Ocean is warming at rate of 5 Hiroshima nukes a second

The amount of heat pumped into the ocean by climate change is equivalent to five Hiroshima explosions per second.

That’s according to scientists, who warn that Earth’s oceans hit record high temperatures last year as global warming tightened its grip on our planet.

An international team of climate buffs analyzed sea temperature data from the 1950s through to 2019.

They showed that last year, our oceans were 0.075C hotter than the 1981-2010 average.

That might not seem a lot, but when you consider the enormous scale of Earth’s oceans, it required a staggering amount of heat equivalent to 228 sextillion (that’s 238 followed by 21 zeros) Joules’ worth of energy.

One scientist attempted to quantify this by comparing it to the energy released by the nuclear bomb dropped on Hiroshima, Japan, in 1945.

“The Hiroshima atom-bomb exploded with an energy of about 63trillion Joules,” Dr Lijing Cheng from the Chinese Academy of Sciences said in a press release.

“The amount of heat we have put in the world’s oceans in the past 25 years equals to 3.6billion Hiroshima atom-bomb explosions.”

In 2019, ocean warming was equivalent to “about five Hiroshima bombs of heat, every second, day and night, 365 days a year,” study author Professor John Abraham, from the University of St. Thomas in Minnesota, told Vice.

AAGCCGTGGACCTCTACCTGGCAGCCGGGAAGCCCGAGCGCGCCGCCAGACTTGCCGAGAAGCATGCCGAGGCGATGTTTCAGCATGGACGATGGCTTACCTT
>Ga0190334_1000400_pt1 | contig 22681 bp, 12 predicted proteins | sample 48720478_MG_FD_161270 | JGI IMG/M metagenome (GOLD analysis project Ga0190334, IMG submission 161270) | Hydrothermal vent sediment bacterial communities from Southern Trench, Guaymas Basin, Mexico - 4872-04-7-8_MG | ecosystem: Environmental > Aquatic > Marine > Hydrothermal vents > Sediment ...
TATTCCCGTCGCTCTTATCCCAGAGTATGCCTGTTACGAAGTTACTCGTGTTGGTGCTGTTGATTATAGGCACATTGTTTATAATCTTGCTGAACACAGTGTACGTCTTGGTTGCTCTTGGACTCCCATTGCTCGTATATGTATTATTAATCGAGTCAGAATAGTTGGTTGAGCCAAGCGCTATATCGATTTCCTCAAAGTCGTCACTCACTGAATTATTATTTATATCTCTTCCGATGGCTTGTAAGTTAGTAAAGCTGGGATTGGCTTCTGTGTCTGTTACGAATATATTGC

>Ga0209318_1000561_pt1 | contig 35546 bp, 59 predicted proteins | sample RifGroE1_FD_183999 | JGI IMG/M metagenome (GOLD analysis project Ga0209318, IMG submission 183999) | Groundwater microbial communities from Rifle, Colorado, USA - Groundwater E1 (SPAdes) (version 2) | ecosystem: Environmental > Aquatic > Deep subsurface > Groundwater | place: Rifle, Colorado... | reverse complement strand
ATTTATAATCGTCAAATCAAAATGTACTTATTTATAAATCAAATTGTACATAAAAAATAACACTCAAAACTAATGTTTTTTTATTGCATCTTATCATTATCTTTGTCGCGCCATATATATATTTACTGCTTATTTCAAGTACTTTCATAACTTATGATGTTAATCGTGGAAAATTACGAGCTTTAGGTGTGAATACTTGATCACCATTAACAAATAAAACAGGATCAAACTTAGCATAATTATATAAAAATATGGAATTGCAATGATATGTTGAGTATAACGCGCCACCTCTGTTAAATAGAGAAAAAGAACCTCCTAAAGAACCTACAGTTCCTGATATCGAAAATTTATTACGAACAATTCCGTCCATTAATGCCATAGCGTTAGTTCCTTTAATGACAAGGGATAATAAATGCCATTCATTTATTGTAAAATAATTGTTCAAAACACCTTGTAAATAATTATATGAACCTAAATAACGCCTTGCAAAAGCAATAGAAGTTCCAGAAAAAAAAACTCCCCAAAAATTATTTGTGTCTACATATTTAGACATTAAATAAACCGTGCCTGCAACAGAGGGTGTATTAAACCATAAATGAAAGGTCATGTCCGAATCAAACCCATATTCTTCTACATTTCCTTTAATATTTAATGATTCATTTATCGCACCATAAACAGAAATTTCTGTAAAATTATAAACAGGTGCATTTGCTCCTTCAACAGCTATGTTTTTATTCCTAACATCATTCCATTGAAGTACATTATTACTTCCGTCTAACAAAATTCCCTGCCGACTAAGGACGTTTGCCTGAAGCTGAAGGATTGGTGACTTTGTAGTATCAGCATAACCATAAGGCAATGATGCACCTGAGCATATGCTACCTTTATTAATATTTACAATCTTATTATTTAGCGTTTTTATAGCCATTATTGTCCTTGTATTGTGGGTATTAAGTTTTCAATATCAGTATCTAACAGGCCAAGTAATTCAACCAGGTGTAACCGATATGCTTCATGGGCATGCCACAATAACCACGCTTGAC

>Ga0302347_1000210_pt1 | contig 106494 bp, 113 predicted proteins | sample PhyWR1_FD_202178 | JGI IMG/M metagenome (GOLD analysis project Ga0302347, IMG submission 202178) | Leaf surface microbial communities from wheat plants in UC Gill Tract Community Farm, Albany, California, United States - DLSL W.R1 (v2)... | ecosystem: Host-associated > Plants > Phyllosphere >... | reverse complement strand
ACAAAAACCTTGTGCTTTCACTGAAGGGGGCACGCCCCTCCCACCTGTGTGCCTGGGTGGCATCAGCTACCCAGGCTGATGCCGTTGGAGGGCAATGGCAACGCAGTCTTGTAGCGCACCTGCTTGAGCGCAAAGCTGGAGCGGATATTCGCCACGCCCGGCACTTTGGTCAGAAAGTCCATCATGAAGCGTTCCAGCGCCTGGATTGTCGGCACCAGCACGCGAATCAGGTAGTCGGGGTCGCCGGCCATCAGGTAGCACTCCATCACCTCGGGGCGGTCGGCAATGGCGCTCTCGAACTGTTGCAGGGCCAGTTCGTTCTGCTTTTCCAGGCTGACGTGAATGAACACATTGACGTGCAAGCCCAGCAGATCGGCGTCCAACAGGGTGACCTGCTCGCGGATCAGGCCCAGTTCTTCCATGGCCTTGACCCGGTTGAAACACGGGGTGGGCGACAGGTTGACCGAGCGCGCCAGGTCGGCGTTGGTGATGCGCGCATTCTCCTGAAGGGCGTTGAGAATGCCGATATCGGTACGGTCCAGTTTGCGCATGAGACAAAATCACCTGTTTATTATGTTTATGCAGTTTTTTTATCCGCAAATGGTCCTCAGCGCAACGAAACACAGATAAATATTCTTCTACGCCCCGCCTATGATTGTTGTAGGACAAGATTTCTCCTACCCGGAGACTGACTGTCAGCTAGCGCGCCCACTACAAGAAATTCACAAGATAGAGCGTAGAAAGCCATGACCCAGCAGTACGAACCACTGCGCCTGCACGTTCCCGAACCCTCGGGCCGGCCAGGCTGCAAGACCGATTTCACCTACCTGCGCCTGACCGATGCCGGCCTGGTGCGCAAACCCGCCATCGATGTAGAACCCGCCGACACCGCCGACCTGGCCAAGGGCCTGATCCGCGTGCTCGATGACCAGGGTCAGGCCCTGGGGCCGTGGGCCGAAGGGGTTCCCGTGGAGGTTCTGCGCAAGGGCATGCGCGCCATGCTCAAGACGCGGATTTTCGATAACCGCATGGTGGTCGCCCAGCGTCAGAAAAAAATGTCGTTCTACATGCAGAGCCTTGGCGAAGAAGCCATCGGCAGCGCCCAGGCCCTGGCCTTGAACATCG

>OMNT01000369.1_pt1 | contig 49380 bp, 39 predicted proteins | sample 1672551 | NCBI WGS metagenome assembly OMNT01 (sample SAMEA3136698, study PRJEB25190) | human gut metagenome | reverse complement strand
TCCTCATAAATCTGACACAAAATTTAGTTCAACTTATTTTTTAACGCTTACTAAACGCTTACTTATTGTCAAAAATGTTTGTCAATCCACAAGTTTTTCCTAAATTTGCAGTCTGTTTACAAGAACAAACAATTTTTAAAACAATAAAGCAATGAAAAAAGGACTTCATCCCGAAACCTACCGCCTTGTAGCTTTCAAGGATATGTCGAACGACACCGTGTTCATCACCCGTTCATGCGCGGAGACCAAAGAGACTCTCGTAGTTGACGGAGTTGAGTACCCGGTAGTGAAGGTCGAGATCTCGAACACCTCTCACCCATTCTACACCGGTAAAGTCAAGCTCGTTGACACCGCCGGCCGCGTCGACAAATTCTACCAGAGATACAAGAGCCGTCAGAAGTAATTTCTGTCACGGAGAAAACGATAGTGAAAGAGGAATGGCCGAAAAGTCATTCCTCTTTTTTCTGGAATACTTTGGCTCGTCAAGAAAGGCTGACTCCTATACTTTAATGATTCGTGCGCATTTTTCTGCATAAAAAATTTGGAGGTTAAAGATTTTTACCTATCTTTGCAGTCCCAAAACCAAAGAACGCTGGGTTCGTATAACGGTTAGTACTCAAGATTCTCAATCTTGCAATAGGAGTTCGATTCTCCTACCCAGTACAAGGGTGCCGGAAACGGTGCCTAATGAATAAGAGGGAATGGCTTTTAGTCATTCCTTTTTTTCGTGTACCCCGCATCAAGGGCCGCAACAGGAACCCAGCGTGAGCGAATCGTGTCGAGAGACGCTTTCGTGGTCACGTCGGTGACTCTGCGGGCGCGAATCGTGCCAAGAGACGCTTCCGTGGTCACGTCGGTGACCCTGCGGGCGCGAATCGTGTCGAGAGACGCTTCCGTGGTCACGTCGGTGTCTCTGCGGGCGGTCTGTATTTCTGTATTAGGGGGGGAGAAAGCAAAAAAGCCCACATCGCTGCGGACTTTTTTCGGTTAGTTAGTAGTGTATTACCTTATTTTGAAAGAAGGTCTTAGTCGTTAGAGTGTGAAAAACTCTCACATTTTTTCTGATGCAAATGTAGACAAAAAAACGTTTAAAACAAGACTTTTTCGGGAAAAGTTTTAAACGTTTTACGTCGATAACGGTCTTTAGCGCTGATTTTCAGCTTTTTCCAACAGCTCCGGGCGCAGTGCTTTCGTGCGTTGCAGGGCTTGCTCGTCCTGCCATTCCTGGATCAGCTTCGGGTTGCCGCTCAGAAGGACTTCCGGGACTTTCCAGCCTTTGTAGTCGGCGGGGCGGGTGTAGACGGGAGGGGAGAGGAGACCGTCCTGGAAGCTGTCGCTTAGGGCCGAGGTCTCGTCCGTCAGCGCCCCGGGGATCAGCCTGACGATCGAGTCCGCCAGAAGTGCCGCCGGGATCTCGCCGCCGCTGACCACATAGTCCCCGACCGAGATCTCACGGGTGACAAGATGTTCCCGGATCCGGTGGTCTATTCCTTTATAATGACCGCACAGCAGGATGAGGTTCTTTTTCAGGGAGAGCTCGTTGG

The team’s shock readings were taken from a network of more than 3,800 buoys spread across the planet.

Our oceans absorb 90 percent of the heat that humans add to the atmosphere, making them a good barometer for man-made climate change.

Researchers blamed global warming for rising sea temperatures, which threaten to cause catastrophic sea-level rises over the next century.

Melting ice in the polar regions could lead to rises of up to 11ft by 2100 if oceans heat up by 4C, according to some estimates.

This would turf hundreds of millions from their homes and create a “climate refugee” emergency.

The clear up and management of such a catastrophe would put such a strain on the US military that it risks collapsing, a recent Pentagon report warmed.

And if that wasn’t enough, rising ocean temperatures could even trigger massive storms across the planet.

“It makes hurricanes and typhoons more powerful and it makes rainfall more intense,” Professor Abraham said. “It puts our weather on steroids.”

He added that the energy we add to the ocean each second is equivalent to every person on Earth constantly pointing 100 hair dryers at the sea.

“The less technical term is: It’s a s–t-ton of energy,” Professor Abraham said.

He added that though a lot of damage was inevitable, there is still time to limit the effects of the climate crisis.

“This is really impacting us and it’s going to be devastating,” Professor Abraham said.

“But the other piece of it is it’s not too late to do something about it. The longer we delay, the harder and more expensive it will be, but we can still take action to make it less bad.”

The research was published in the journal Advances in Atmospheric Sciences.

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